Vocal Heroes

Do words fail you? Does your speech sound strangled? The experts at Abilene’s Voice Institute of West Texas can help.

You might call the Voice Institute of West Texas a case of “If you build it, they will come”—even if they have to come to Abilene. What else could explain the success of a clinic that treats afflictions like spasmodic dysphonia and mutational falsetto and does it out there in what locals call Big Country but the rest of us call the middle of nowhere? “No question about it, we’re much better known in Europe than we are here in Texas,” says Austin King, an otolaryngologist and a head and neck surgeon who is one of the institute’s founders. “In fact, it’s kind of funny. When I’m at a voice conference in, say, Stockholm to deliver a research paper, the program will say, ‘So-and-so, Berlin. So-and-so, Paris.’ And then, ‘Austin King— Abilene!’”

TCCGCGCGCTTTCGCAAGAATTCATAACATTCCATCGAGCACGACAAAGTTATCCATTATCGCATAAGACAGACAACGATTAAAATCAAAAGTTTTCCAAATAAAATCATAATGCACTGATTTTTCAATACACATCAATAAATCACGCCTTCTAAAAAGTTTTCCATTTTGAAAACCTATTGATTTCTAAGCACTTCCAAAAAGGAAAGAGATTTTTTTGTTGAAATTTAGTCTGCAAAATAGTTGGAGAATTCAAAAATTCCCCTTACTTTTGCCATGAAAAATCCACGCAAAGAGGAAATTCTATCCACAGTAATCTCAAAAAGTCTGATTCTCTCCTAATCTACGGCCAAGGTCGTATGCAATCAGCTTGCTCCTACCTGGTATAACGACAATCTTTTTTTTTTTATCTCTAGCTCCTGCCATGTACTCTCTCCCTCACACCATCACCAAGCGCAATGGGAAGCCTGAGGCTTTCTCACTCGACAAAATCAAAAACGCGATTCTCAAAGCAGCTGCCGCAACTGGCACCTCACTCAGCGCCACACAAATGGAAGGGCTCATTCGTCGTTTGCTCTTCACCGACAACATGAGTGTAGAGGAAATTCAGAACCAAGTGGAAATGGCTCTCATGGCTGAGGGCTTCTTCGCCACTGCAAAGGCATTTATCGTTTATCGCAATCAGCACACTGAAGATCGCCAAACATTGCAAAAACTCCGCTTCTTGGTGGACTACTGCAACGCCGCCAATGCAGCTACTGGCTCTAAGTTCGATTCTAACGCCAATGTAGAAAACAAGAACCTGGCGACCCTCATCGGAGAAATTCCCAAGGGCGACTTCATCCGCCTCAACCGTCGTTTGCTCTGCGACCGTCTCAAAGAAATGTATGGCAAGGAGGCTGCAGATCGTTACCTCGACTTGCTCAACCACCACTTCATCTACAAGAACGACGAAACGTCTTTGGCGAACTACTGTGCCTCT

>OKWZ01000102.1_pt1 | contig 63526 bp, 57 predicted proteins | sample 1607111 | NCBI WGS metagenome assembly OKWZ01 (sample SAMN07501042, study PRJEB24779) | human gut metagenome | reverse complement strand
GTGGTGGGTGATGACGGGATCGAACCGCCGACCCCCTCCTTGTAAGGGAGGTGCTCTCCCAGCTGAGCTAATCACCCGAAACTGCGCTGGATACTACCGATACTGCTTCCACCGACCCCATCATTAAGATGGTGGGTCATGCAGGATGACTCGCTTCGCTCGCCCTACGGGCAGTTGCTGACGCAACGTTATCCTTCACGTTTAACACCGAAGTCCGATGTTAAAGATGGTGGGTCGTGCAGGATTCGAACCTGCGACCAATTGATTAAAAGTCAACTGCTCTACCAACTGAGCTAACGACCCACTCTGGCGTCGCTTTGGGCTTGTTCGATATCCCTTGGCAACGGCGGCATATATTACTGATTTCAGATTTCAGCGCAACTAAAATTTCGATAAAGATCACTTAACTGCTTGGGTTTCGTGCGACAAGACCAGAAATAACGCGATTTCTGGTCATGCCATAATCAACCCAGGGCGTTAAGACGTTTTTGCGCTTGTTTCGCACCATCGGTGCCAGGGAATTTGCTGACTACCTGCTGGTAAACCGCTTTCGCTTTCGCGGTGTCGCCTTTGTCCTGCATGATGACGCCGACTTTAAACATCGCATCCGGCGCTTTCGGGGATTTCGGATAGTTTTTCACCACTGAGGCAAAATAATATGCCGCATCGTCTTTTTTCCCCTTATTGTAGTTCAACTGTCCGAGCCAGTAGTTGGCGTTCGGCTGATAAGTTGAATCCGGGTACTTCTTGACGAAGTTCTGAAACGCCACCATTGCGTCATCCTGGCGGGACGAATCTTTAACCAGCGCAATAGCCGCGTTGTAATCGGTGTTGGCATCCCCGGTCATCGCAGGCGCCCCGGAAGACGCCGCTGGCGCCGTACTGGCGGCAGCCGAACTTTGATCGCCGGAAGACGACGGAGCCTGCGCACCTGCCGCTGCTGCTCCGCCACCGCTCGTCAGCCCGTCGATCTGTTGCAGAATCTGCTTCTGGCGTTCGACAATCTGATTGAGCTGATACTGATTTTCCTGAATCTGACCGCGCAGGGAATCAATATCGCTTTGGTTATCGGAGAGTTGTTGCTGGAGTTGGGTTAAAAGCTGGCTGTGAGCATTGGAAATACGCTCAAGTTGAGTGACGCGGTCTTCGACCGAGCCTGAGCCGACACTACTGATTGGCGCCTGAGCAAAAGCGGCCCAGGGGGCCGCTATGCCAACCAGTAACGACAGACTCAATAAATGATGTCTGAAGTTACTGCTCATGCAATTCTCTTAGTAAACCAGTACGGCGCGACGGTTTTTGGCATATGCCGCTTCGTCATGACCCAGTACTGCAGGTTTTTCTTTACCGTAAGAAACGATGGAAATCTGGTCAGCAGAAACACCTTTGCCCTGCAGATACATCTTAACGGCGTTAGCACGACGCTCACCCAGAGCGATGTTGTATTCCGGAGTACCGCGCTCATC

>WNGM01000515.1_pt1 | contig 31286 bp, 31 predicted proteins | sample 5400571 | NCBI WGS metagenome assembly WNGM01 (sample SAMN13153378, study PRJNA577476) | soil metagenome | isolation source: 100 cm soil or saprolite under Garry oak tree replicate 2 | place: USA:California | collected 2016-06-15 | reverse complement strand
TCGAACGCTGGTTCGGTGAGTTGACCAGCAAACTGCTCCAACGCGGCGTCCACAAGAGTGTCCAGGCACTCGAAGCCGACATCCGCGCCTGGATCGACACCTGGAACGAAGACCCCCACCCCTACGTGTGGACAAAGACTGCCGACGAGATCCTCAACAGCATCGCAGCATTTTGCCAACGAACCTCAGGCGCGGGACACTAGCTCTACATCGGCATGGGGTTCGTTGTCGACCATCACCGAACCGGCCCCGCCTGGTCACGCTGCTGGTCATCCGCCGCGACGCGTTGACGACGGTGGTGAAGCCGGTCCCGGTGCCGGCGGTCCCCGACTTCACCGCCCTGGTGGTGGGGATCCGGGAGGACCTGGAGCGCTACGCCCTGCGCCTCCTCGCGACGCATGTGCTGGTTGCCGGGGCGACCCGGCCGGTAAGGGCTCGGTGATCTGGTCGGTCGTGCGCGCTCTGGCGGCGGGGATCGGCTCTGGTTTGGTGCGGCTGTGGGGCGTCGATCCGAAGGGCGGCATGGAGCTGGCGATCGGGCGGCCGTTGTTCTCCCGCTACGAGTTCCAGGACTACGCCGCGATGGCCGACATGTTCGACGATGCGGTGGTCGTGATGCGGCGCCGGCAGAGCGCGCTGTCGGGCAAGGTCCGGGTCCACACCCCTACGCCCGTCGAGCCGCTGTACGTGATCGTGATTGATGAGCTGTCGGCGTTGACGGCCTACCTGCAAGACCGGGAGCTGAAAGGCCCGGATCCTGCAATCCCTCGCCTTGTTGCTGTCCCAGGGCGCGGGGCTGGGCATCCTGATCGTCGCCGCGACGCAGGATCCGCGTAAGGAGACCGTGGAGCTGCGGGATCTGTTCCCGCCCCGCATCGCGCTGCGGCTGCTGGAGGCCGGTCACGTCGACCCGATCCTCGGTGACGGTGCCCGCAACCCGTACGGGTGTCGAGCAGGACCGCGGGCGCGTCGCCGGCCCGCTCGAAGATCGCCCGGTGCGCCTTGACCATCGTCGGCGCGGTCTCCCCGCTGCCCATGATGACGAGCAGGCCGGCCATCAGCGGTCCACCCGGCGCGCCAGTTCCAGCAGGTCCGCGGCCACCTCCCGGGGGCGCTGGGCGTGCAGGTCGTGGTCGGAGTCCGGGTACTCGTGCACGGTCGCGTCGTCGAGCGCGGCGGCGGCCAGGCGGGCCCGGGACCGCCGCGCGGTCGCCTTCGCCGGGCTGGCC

The institute, the state’s first voice disorder clinic, was founded in 1985 on the campus of Abilene Christian University by King and his two partners, ACU speech-language pathology professor Jon Ashby and classical singer and voice instructor Charles Nelson (who also happens to be the younger brother of golfing legend Byron Nelson and was then the university’s artist-in-residence). On a recent Wednesday afternoon, eight patients are scheduled to be seen in the modest suite of offices. While the sky outside turns greenish with a spring thunderstorm, the three partners try to explain to a middle-aged woman that the reason her voice sounds like a marble rattling around in a garbage disposal is because she has a paralyzed vocal cord.

“What?” she croaks incredulously.

“You have a paralyzed vocal cord,” repeats King, a slender 51-year-old with a soft, reassuring voice. He consults the image of her vocal cords that was transmitted to a TV screen by the tiny fiber-optic cable, or laryngoscope, that he had threaded through one of her nostrils and down the back of her throat. “For some reason, the nerve that powers that cord is not firing.”